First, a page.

India contributes $1 million towards the UNRWA fund each year. The money is being planned to be expedited in view of the unceasing violence and the mounting suffering of the people of Gaza. India voted against Israel in the July 24 UN Human Rights Council (UNHRC) resolution that sought a probe into Israel's offensive in Gaza ad also condemned Tel Aviv's "disproportionate use of force". The India vote caused some consternation in Israel, with which India shares good relations.
There was some censure for India's negative vote for Israel as experts felt that maybe India should have abstained, keeping in mind the good economic relations, especially in defence purchases, New Delhi shares with Tel Aviv.
"India has been always voting for Palestine. We have been doing so for years, and there is no change in that policy of India," said another official source declining to be named. With regards to Israel, the source said that India continues to maintain good ties with the country and its ties would remain unaffected irrespective of the UN vote. "Our UNHRC vote changes nothing in our ties with Israel.. We will continue as before," the official added. External Affairs Minister Sushma Swaraj, giving the perspective on India's ties with Palestine and Israel, said: "We fully support the cause of Palestinians, but we have good relations with Israel."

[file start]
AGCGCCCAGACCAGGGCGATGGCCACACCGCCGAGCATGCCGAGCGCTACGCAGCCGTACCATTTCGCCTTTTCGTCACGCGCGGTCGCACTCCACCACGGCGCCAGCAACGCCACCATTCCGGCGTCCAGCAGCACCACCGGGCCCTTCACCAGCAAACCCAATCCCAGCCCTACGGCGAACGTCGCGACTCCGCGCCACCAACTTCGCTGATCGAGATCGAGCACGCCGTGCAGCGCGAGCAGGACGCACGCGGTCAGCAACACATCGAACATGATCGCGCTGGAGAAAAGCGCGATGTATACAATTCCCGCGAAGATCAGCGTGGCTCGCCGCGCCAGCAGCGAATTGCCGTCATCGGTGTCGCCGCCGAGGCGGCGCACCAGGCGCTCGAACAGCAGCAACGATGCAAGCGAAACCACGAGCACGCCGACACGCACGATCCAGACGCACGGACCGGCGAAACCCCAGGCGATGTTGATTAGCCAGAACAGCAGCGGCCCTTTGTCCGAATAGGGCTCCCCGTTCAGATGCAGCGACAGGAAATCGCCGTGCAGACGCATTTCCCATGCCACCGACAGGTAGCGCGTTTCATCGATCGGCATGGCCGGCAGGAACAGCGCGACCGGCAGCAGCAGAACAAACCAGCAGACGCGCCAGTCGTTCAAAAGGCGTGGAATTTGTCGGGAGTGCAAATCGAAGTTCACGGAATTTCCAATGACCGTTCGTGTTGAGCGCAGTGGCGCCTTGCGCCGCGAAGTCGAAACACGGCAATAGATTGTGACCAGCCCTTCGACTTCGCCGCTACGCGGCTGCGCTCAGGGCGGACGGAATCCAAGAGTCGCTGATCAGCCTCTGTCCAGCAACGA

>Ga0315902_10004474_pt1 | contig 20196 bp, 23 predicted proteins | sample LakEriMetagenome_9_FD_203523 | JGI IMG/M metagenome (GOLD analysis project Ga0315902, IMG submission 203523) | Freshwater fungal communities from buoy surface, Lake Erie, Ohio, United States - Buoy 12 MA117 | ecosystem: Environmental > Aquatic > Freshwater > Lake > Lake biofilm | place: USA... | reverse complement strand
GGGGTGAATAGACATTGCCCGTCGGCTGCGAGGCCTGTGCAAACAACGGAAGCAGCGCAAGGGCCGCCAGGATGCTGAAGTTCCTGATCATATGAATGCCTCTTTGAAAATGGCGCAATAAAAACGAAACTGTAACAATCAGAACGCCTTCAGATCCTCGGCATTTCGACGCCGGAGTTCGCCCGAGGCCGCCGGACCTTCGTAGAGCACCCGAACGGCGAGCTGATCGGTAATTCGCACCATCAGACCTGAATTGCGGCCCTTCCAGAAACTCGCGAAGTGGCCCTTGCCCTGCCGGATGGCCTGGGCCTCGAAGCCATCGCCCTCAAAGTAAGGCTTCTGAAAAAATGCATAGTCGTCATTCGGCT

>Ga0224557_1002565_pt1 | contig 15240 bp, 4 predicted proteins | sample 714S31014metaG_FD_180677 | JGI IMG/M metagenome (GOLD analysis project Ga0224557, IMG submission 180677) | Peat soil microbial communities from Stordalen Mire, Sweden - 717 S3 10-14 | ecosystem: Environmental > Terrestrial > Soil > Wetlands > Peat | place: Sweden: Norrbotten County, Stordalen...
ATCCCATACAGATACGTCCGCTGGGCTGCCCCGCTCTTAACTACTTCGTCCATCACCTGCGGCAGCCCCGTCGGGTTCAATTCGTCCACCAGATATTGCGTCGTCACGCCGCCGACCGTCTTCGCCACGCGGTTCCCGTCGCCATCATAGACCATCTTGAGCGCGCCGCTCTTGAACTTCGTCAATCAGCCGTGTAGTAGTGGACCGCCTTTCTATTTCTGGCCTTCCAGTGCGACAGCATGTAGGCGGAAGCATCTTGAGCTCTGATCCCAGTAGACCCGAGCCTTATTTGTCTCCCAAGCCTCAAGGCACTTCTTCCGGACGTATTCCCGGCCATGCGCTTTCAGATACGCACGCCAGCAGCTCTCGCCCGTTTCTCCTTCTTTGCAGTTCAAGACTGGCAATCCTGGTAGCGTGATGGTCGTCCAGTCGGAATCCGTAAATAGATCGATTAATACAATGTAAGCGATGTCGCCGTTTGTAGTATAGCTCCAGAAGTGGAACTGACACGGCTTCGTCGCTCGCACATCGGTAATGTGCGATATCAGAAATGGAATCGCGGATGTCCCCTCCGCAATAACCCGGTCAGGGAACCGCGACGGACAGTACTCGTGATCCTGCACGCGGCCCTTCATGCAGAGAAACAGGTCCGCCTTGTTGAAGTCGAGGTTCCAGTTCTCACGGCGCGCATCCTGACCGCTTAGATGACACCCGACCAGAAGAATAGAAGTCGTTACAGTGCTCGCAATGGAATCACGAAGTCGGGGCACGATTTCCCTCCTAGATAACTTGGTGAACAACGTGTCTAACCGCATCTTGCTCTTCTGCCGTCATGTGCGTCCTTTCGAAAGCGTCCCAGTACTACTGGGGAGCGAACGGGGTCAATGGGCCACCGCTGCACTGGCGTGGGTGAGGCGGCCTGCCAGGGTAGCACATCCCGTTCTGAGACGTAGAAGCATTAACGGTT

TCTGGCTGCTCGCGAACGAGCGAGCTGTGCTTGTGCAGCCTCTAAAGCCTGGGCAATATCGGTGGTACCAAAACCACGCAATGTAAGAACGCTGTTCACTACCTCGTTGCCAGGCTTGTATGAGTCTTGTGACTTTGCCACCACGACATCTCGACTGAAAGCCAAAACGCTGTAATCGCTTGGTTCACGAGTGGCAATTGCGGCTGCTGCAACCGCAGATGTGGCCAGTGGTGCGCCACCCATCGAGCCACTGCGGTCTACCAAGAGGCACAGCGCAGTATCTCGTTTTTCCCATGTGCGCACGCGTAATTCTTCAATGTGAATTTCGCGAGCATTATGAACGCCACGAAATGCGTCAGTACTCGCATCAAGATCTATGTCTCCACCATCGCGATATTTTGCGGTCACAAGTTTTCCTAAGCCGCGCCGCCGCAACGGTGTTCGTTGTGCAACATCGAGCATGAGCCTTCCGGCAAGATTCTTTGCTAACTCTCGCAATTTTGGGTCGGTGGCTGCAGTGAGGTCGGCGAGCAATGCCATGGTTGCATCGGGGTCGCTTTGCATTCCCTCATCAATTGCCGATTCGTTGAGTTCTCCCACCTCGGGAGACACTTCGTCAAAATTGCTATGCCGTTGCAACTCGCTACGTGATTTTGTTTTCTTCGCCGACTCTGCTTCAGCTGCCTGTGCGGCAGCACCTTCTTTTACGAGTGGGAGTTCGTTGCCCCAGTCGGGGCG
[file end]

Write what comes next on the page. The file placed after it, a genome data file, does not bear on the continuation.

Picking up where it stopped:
India joined Brazil, Russia, China and South Africa to vote for a Palestinian-drafted resolution on "Ensuring Respect for International Law in The Occupied Palestinian Territories, including East Jerusalem". In the 46-member human rights council, 29 countries voted in support of the resolution while 17 nations abstained.
Supporting calls for an immediate ceasefire, India said at the UNHRC that it is "deeply concerned at the steep escalation of violence between Israel and Palestine, particularly heavy airstrikes in Gaza and disproportionate use of force on ground, resulting in tragic loss of civilian lives, especially women and children and heavy damage to property."
A 72-hour cease-fire between Israel and Hamas took effect early Friday in the Gaza Strip, as both sides intensified efforts to find a more permanent solution to the nearly four weeks of fighting. Israel and Hamas both said they would respect the cease-fire but would respond to attacks. Four short humanitarian cease-fires announced earlier have ended in renewed fighting within hours.
While Israel has reported 61 Israeli soldiers and three civilians killed, the Palestinian death toll has exceeded 1,400 since the offensive began July 8. According to reports, 17 Palestinians, including 10 members of one family, were killed in Israeli strikes ahead of the cease-fire.